Why MMO Exploration is Unimportant & 4 Ways To Make it Meaningful
1.) Make questing non-linear
Rather than having characters gain levels and progress through quests on a strictly linear path – complete these quests, then these quests, then those quests, ad infinitum – players should have micro-stories to play through. Each group of quests should be treated more like a module in a tabletop campaign than the campaign itself. While this hampers the ability to tell a cohesive story, the benefits are worth it. Players can construct their own narratives by picking and choosing which quest groups to do in whatever order they like. This also has the side-effect of allowing players to build a character profile over the course of their actions in the game world, rather than through a set of linear and directed encounters with arbitrary extremes.
2.) Use positive reinforcement to get players involved in lore, not negative reinforcement
Not having quality-of-life game elements (like quest helper systems or dungeon maps) to encourage players to get more involved is bad design, plain and simple. Rather than forcing players to look at quest descriptions to find out where to go and what to do, reward them for reading the quest description. For example, interconnecting stories in quest camps that are optional but rewarding can be a great way to get players interested in lore. These optional quests – activities never explicitly told to the player, but hinted at in normal quest text – give players a sense of discovery, and handing out goodies to players that bother to read and respond to quest text will create incentives around learning about the setting.
3.) Make quests and exploration more meaningful to players of all levels
While Guild Wars 2 has many, many flaws, there is one aspect where it really excels: You can take any area you want and still level up as though you were doing content appropriate to your level. This is a system that desperately needs to be copied by other MMOs, as it gives players the option to discover older stories instead of being forced to continually move along the predetermined narrative. Other MMOs have approached replaying low-level content in similar ways, like the now-defunct City of Heroes and the Flashback system contained therein.
Likewise, exploration should also be useful to players of all levels. If you explore and find a chest, the chest should drop items that are useful to your character regardless of your level. For example, consumables or crafting materials. If you wander into a low-level area, you should find items that benefit you despite your high-level. In addition, wandering into a high-level area shouldn’t result in instant death. Higher level areas should be more difficult qualitatively (more complex monsters and skills), not quantitatively (higher stats than you can fight)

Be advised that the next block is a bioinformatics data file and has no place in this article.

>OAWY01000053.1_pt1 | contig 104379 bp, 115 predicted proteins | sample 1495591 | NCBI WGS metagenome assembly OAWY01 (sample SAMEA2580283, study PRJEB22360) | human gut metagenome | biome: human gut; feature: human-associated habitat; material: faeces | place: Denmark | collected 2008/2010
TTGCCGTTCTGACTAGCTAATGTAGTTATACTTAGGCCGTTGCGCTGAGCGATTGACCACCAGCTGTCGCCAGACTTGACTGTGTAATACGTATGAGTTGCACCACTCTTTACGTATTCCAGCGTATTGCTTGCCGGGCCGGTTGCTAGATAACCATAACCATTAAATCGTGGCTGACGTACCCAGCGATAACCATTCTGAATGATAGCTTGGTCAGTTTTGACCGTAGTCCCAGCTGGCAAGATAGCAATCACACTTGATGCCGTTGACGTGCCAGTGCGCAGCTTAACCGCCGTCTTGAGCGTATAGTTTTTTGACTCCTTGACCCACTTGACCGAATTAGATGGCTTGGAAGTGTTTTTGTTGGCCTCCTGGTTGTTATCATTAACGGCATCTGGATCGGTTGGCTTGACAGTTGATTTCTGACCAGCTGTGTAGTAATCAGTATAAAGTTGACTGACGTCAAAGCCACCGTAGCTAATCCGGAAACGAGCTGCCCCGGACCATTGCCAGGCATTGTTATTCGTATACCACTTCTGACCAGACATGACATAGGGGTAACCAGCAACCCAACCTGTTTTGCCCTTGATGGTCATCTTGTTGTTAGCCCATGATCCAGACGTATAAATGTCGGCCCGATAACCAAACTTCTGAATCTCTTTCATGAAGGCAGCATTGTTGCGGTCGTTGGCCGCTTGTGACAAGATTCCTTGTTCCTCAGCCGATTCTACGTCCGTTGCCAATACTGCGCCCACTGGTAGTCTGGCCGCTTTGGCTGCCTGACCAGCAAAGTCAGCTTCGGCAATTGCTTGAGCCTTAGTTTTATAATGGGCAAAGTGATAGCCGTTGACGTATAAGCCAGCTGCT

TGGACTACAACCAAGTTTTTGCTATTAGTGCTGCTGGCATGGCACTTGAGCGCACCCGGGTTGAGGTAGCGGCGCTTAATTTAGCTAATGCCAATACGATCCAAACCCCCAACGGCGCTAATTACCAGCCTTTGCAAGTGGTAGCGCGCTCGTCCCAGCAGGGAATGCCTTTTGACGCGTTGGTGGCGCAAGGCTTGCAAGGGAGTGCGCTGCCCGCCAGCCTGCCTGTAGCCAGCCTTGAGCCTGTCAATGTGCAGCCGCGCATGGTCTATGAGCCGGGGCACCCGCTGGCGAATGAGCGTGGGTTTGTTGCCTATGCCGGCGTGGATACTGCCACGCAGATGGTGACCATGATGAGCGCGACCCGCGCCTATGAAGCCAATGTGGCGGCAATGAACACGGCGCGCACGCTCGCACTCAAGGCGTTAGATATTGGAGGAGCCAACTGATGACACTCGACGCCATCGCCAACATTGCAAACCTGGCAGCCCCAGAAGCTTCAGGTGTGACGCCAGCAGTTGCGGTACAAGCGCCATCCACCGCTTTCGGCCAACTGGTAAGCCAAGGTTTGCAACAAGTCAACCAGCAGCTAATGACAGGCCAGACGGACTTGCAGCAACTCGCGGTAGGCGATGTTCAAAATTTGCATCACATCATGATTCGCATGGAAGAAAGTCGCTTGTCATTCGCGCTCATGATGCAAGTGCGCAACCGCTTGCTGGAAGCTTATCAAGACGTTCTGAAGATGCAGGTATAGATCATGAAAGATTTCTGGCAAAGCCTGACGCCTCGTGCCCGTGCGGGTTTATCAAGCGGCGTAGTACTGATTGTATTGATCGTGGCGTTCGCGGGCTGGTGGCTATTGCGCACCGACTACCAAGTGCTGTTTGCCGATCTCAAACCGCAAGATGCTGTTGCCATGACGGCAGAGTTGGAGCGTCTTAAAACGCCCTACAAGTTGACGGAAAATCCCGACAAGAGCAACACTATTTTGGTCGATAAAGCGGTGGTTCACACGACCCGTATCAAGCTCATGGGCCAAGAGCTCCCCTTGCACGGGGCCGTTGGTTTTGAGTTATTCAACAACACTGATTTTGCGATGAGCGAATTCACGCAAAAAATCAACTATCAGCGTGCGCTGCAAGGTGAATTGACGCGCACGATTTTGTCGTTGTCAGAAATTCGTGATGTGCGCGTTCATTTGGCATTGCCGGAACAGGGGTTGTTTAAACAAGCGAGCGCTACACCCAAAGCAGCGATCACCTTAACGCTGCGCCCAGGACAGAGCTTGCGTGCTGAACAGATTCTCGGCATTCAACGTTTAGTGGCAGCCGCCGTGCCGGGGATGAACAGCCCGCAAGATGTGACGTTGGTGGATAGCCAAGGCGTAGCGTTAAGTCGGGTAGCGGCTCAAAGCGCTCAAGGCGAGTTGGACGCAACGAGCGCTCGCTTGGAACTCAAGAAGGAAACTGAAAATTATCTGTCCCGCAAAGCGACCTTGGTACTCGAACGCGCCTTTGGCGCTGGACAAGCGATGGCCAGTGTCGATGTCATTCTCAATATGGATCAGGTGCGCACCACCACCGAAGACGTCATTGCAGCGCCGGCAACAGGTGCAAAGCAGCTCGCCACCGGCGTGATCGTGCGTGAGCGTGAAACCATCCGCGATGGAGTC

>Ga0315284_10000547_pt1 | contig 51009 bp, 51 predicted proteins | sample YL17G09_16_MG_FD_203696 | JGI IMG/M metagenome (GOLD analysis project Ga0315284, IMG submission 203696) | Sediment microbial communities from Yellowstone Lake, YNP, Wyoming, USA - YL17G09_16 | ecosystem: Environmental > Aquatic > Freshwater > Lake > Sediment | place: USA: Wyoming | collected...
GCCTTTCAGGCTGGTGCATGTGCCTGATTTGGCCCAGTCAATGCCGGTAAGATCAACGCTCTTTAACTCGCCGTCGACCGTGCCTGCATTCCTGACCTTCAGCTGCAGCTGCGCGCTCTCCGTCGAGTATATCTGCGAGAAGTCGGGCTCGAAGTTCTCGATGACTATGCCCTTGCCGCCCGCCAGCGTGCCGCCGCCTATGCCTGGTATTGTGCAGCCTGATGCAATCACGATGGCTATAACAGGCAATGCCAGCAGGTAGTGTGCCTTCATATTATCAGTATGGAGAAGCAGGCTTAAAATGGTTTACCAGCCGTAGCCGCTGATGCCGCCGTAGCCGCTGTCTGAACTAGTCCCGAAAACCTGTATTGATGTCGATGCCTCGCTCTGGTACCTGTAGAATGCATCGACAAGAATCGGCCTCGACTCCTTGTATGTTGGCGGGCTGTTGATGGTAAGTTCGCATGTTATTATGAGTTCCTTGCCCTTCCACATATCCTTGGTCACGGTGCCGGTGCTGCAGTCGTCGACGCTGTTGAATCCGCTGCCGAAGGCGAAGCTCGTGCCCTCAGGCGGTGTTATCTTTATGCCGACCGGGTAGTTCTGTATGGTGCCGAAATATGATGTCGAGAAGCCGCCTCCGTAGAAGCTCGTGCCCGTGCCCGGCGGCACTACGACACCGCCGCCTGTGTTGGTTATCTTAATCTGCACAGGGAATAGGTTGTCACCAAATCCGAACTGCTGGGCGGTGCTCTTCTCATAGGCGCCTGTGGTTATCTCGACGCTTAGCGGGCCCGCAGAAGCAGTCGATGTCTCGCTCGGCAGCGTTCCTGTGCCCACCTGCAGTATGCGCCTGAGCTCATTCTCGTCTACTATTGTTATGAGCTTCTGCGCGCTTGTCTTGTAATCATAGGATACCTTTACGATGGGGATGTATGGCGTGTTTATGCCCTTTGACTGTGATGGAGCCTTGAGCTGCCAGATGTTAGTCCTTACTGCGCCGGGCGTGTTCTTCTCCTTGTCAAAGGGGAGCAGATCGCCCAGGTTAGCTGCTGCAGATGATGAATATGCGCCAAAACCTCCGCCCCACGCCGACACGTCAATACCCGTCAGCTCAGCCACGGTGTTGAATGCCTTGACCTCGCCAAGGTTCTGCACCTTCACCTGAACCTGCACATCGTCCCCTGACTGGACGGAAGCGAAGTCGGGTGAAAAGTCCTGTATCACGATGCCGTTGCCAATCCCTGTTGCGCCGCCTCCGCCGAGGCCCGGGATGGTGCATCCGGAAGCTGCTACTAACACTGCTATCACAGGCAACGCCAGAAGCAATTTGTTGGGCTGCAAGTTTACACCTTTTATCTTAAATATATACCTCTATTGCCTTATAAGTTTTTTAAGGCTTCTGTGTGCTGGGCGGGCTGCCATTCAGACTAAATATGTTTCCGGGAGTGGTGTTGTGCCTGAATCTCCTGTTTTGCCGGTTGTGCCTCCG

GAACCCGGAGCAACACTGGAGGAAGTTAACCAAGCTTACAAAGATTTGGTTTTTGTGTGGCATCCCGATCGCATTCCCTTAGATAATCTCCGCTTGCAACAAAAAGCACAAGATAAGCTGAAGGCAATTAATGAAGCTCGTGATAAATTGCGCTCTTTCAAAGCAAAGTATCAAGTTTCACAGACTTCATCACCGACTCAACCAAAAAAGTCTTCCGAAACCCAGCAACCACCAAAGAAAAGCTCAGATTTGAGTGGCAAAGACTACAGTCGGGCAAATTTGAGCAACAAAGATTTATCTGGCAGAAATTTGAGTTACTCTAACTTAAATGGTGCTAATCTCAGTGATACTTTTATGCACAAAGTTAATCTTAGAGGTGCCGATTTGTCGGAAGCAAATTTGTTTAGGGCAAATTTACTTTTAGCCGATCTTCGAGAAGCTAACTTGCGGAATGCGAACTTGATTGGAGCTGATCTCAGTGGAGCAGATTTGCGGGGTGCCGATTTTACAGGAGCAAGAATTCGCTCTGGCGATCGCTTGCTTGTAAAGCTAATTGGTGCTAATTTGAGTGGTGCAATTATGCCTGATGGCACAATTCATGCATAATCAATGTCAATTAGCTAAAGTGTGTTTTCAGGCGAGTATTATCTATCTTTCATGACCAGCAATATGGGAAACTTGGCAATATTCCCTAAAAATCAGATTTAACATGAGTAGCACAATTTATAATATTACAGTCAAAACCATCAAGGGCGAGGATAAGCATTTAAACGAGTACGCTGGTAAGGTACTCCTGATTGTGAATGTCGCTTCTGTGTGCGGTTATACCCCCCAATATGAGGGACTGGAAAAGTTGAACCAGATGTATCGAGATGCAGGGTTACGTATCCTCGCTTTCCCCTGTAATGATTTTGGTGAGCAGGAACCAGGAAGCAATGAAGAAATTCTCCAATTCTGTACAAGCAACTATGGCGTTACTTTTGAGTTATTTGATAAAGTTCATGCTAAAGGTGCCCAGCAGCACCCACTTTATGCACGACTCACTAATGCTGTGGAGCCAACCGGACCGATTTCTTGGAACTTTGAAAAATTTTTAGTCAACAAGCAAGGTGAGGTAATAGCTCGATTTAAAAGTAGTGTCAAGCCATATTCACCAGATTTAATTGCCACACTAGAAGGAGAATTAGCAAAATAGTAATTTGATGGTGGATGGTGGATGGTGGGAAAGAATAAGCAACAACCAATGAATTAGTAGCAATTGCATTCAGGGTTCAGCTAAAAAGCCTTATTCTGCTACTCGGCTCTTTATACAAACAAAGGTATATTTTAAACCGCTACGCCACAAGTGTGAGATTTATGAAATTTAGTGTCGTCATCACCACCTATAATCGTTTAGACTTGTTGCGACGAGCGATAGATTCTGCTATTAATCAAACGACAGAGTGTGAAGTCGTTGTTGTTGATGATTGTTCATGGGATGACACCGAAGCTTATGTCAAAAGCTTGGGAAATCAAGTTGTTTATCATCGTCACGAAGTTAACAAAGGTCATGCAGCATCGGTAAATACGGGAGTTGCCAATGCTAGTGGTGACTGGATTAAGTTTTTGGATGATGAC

4.) Do not require players to return to questgivers for their rewards
This suggestion is straight out of Asian-style MMOs, interestingly enough. Games like Mabinogi often incorporate a system where you can simply “complete’ quests in your quest journal, giving you the rewards as though you talked to the NPC. More recently, Guild Wars 2 gives you money via mail whenever you complete a “Renown Heart”, which is the equivalent of getting money after turning in a group of quests in most other MMOs. While I’m sure that traditional design has its appeal, trudging back to questgivers is simply a time slog that extends player time without adding anything meaningful. It should definitely be removed in all games going forward. Connected to this: If a questgiver has another quest after the one the player just completed, it should be started without the player making their way back.
5.) Make exploration pique player curiosity through connections to other stories and locations
Chances are you have never played Uru Live. Those familiar with the Myst series might recognize the name, and for good reason: It is essentially “Myst as an MMO.” The reason I bring it up is that Uru Live does something that no other MMO has even come close to replicating. It gives meaning to your exploration. Wandering around environments and interacting with objects and players furthers your understanding of the world and gives you access to new (and harder!) puzzles. Why is it that this curiosity-driven exploration is such a rarity in traditional MMO design? Players should find a neat cove, explore it, and find clues to another cove with more interesting story details. Instead, you open a chest and get some vendor trash. It’s a huge disappointment.
These suggestions boil down to one essential truth: Players need to feel both guided and unrestricted at the same time. This paradox of freedom versus control is the most difficult aspect of MMO design, and while leaning one way or the other is obviously good enough, the middle path is the best way to go. Give players the freedom to make their own choices and mistakes, but gently push them on the path you want them to take. Don’t punish players who stray outside the formula. If developers take this advice to heart, MMOs will quickly stop being average and start being spectacular.
Of course, there are plenty of MMOs I haven’t delved into. I hear Star Wars: The Old Republic has an excellent narrative, for example. Do you think that there are things I missed? Are my suggestions complete hogwash? Let’s open a dialogue and talk about these systems. They are the very core of the MMO experience, after all, and you only improve a genre by examining its existing flaws.